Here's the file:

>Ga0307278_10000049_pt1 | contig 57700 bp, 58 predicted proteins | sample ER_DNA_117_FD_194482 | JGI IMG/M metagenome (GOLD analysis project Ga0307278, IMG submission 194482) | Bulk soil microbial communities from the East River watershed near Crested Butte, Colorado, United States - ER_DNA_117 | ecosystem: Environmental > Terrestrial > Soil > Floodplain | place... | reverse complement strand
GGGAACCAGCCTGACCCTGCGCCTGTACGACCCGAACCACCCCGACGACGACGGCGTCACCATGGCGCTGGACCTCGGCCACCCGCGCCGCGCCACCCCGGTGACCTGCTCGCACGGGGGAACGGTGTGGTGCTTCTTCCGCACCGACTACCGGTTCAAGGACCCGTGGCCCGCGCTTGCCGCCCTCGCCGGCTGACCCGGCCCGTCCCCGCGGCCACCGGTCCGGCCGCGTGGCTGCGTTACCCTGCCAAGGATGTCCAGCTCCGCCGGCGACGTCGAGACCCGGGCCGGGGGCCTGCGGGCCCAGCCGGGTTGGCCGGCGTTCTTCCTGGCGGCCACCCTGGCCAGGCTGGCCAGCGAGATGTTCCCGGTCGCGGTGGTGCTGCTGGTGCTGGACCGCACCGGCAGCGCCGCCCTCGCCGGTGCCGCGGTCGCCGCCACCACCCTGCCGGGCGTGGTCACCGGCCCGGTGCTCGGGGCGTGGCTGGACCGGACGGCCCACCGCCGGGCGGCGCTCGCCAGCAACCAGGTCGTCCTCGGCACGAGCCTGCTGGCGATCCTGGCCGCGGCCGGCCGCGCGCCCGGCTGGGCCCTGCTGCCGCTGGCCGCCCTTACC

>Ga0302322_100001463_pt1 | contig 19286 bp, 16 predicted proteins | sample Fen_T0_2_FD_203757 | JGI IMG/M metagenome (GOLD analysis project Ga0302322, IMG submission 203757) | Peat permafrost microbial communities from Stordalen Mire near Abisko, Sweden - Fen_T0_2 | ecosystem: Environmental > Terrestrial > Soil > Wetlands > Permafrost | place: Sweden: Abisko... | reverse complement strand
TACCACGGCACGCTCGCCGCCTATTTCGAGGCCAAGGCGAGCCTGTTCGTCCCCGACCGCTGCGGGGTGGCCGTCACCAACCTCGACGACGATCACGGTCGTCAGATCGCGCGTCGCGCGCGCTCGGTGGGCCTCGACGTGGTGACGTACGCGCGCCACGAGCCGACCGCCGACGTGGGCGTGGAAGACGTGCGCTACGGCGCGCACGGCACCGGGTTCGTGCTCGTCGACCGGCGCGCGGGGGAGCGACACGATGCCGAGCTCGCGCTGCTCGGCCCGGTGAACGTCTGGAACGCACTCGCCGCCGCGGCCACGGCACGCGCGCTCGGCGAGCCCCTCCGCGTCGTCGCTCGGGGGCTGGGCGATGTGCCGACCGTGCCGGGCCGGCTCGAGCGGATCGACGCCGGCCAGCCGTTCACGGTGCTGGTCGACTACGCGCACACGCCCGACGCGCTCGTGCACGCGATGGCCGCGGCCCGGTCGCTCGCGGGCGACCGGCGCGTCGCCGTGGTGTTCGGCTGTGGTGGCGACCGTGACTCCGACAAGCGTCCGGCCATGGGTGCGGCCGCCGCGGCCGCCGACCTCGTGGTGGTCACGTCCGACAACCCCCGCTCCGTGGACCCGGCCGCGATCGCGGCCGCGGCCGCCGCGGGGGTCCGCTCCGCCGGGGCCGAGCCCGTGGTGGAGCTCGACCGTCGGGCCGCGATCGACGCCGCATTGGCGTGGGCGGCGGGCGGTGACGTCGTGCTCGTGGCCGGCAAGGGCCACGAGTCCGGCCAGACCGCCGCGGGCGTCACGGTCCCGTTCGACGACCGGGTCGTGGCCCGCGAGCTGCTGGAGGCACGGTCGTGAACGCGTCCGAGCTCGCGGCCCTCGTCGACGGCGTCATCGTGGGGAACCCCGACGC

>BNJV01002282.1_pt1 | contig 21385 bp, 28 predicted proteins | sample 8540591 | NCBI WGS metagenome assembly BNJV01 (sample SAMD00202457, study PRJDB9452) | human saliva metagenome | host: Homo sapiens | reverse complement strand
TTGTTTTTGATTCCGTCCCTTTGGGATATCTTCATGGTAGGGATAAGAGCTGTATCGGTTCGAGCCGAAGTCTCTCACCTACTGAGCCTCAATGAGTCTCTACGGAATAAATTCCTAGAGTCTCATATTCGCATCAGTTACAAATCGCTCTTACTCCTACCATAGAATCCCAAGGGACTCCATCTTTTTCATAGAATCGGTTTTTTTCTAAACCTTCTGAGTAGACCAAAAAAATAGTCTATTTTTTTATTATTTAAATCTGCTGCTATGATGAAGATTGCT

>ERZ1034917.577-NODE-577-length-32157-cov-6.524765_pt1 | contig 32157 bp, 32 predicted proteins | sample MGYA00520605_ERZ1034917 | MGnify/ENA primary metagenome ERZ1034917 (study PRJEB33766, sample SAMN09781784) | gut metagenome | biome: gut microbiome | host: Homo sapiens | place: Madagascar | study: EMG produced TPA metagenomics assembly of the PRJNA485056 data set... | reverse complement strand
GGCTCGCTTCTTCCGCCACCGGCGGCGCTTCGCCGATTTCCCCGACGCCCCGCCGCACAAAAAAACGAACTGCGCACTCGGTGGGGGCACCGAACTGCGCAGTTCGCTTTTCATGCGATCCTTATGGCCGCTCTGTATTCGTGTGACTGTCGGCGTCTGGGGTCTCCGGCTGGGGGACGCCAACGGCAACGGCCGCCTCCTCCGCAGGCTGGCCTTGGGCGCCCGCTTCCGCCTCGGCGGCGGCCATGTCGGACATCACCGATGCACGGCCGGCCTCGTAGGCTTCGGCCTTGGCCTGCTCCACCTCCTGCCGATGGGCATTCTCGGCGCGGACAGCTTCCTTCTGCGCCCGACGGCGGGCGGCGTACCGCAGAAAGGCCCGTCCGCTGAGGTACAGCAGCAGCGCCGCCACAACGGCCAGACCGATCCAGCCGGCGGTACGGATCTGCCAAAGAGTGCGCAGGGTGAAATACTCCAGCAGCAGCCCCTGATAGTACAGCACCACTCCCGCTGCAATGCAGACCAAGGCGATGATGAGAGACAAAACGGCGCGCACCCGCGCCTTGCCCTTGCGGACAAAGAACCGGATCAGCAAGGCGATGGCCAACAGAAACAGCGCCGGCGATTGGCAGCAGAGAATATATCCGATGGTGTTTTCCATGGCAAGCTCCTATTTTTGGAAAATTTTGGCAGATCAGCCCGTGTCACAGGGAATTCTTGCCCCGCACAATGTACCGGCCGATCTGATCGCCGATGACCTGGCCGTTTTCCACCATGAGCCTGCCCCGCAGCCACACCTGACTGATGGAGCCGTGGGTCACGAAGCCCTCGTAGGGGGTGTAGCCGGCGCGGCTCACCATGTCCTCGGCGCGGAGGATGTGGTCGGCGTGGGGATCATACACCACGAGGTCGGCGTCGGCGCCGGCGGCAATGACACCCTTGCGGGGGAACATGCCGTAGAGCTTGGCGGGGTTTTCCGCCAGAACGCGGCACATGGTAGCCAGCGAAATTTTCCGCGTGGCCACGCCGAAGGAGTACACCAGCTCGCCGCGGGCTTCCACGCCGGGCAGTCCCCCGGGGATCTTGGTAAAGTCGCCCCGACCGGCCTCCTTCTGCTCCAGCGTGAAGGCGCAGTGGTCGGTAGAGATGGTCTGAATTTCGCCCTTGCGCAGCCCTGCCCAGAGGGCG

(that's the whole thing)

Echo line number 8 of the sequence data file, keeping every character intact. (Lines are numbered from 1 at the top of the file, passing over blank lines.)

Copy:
GGCTCGCTTCTTCCGCCACCGGCGGCGCTTCGCCGATTTCCCCGACGCCCCGCCGCACAAAAAAACGAACTGCGCACTCGGTGGGGGCACCGAACTGCGCAGTTCGCTTTTCATGCGATCCTTATGGCCGCTCTGTATTCGTGTGACTGTCGGCGTCTGGGGTCTCCGGCTGGGGGACGCCAACGGCAACGGCCGCCTCCTCCGCAGGCTGGCCTTGGGCGCCCGCTTCCGCCTCGGCGGCGGCCATGTCGGACATCACCGATGCACGGCCGGCCTCGTAGGCTTCGGCCTTGGCCTGCTCCACCTCCTGCCGATGGGCATTCTCGGCGCGGACAGCTTCCTTCTGCGCCCGACGGCGGGCGGCGTACCGCAGAAAGGCCCGTCCGCTGAGGTACAGCAGCAGCGCCGCCACAACGGCCAGACCGATCCAGCCGGCGGTACGGATCTGCCAAAGAGTGCGCAGGGTGAAATACTCCAGCAGCAGCCCCTGATAGTACAGCACCACTCCCGCTGCAATGCAGACCAAGGCGATGATGAGAGACAAAACGGCGCGCACCCGCGCCTTGCCCTTGCGGACAAAGAACCGGATCAGCAAGGCGATGGCCAACAGAAACAGCGCCGGCGATTGGCAGCAGAGAATATATCCGATGGTGTTTTCCATGGCAAGCTCCTATTTTTGGAAAATTTTGGCAGATCAGCCCGTGTCACAGGGAATTCTTGCCCCGCACAATGTACCGGCCGATCTGATCGCCGATGACCTGGCCGTTTTCCACCATGAGCCTGCCCCGCAGCCACACCTGACTGATGGAGCCGTGGGTCACGAAGCCCTCGTAGGGGGTGTAGCCGGCGCGGCTCACCATGTCCTCGGCGCGGAGGATGTGGTCGGCGTGGGGATCATACACCACGAGGTCGGCGTCGGCGCCGGCGGCAATGACACCCTTGCGGGGGAACATGCCGTAGAGCTTGGCGGGGTTTTCCGCCAGAACGCGGCACATGGTAGCCAGCGAAATTTTCCGCGTGGCCACGCCGAAGGAGTACACCAGCTCGCCGCGGGCTTCCACGCCGGGCAGTCCCCCGGGGATCTTGGTAAAGTCGCCCCGACCGGCCTCCTTCTGCTCCAGCGTGAAGGCGCAGTGGTCGGTAGAGATGGTCTGAATTTCGCCCTTGCGCAGCCCTGCCCAGAGGGCG